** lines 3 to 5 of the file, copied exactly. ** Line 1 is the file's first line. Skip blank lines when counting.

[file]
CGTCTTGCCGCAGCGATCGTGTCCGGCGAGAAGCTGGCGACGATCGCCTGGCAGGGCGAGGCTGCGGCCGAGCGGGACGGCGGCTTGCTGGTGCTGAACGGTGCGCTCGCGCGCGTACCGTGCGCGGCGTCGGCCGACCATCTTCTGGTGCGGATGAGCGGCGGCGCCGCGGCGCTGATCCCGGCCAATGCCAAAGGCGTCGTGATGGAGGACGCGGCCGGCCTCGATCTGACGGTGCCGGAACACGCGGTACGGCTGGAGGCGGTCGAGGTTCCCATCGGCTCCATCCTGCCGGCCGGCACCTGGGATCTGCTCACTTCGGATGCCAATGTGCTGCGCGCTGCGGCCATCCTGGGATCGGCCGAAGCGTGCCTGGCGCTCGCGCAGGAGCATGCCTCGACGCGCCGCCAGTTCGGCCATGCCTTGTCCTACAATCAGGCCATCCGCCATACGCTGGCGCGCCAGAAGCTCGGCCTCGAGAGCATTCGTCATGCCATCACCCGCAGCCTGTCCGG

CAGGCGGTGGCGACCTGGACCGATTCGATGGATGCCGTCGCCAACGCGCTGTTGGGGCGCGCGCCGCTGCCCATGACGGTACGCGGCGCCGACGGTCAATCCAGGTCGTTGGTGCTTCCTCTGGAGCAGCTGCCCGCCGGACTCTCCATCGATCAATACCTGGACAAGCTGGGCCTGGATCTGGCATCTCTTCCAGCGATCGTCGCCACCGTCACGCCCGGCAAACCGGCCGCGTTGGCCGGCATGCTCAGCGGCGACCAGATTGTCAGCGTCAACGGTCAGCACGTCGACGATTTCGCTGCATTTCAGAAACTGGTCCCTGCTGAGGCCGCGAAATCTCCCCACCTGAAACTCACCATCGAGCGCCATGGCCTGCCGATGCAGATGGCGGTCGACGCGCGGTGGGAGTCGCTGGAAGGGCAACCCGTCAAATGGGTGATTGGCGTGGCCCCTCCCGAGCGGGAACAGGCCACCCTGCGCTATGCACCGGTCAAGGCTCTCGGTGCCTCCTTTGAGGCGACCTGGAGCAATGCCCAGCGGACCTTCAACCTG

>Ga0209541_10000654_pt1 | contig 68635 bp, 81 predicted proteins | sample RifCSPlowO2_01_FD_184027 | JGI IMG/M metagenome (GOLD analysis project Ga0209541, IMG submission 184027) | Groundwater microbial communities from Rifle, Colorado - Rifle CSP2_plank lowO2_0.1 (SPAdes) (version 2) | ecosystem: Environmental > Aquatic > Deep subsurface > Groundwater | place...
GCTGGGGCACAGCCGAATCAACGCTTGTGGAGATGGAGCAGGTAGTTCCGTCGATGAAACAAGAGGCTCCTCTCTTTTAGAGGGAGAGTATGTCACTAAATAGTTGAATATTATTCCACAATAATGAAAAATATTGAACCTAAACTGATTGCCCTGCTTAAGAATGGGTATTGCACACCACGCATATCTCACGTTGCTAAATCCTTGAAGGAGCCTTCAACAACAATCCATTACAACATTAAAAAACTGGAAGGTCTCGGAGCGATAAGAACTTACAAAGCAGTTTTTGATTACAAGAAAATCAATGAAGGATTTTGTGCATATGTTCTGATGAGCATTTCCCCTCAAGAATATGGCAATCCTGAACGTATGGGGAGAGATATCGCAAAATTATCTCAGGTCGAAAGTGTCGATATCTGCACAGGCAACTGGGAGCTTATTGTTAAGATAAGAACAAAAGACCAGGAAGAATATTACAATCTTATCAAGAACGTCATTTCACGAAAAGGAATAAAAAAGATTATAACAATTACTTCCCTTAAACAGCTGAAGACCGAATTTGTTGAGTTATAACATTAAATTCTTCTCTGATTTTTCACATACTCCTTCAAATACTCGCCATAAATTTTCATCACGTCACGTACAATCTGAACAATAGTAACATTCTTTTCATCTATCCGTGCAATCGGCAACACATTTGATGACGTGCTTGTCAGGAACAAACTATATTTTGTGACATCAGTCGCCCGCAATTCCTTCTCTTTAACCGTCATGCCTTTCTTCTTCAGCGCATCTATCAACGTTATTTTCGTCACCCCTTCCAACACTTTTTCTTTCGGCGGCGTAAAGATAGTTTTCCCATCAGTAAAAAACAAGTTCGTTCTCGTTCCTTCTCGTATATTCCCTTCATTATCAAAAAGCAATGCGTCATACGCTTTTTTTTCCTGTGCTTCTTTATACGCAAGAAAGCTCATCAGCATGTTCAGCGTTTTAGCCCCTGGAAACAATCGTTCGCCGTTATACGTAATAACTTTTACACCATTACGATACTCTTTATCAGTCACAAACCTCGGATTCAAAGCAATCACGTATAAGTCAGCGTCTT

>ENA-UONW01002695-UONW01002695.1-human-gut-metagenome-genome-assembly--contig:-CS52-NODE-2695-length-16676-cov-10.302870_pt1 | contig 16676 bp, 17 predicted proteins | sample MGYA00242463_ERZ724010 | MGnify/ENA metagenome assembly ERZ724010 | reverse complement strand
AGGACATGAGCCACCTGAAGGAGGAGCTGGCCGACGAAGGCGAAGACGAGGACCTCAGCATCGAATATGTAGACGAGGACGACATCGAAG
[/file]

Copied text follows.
>Ga0209541_10000654_pt1 | contig 68635 bp, 81 predicted proteins | sample RifCSPlowO2_01_FD_184027 | JGI IMG/M metagenome (GOLD analysis project Ga0209541, IMG submission 184027) | Groundwater microbial communities from Rifle, Colorado - Rifle CSP2_plank lowO2_0.1 (SPAdes) (version 2) | ecosystem: Environmental > Aquatic > Deep subsurface > Groundwater | place...
GCTGGGGCACAGCCGAATCAACGCTTGTGGAGATGGAGCAGGTAGTTCCGTCGATGAAACAAGAGGCTCCTCTCTTTTAGAGGGAGAGTATGTCACTAAATAGTTGAATATTATTCCACAATAATGAAAAATATTGAACCTAAACTGATTGCCCTGCTTAAGAATGGGTATTGCACACCACGCATATCTCACGTTGCTAAATCCTTGAAGGAGCCTTCAACAACAATCCATTACAACATTAAAAAACTGGAAGGTCTCGGAGCGATAAGAACTTACAAAGCAGTTTTTGATTACAAGAAAATCAATGAAGGATTTTGTGCATATGTTCTGATGAGCATTTCCCCTCAAGAATATGGCAATCCTGAACGTATGGGGAGAGATATCGCAAAATTATCTCAGGTCGAAAGTGTCGATATCTGCACAGGCAACTGGGAGCTTATTGTTAAGATAAGAACAAAAGACCAGGAAGAATATTACAATCTTATCAAGAACGTCATTTCACGAAAAGGAATAAAAAAGATTATAACAATTACTTCCCTTAAACAGCTGAAGACCGAATTTGTTGAGTTATAACATTAAATTCTTCTCTGATTTTTCACATACTCCTTCAAATACTCGCCATAAATTTTCATCACGTCACGTACAATCTGAACAATAGTAACATTCTTTTCATCTATCCGTGCAATCGGCAACACATTTGATGACGTGCTTGTCAGGAACAAACTATATTTTGTGACATCAGTCGCCCGCAATTCCTTCTCTTTAACCGTCATGCCTTTCTTCTTCAGCGCATCTATCAACGTTATTTTCGTCACCCCTTCCAACACTTTTTCTTTCGGCGGCGTAAAGATAGTTTTCCCATCAGTAAAAAACAAGTTCGTTCTCGTTCCTTCTCGTATATTCCCTTCATTATCAAAAAGCAATGCGTCATACGCTTTTTTTTCCTGTGCTTCTTTATACGCAAGAAAGCTCATCAGCATGTTCAGCGTTTTAGCCCCTGGAAACAATCGTTCGCCGTTATACGTAATAACTTTTACACCATTACGATACTCTTTATCAGTCACAAACCTCGGATTCAAAGCAATCACGTATAAGTCAGCGTCTT

>ENA-UONW01002695-UONW01002695.1-human-gut-metagenome-genome-assembly--contig:-CS52-NODE-2695-length-16676-cov-10.302870_pt1 | contig 16676 bp, 17 predicted proteins | sample MGYA00242463_ERZ724010 | MGnify/ENA metagenome assembly ERZ724010 | reverse complement strand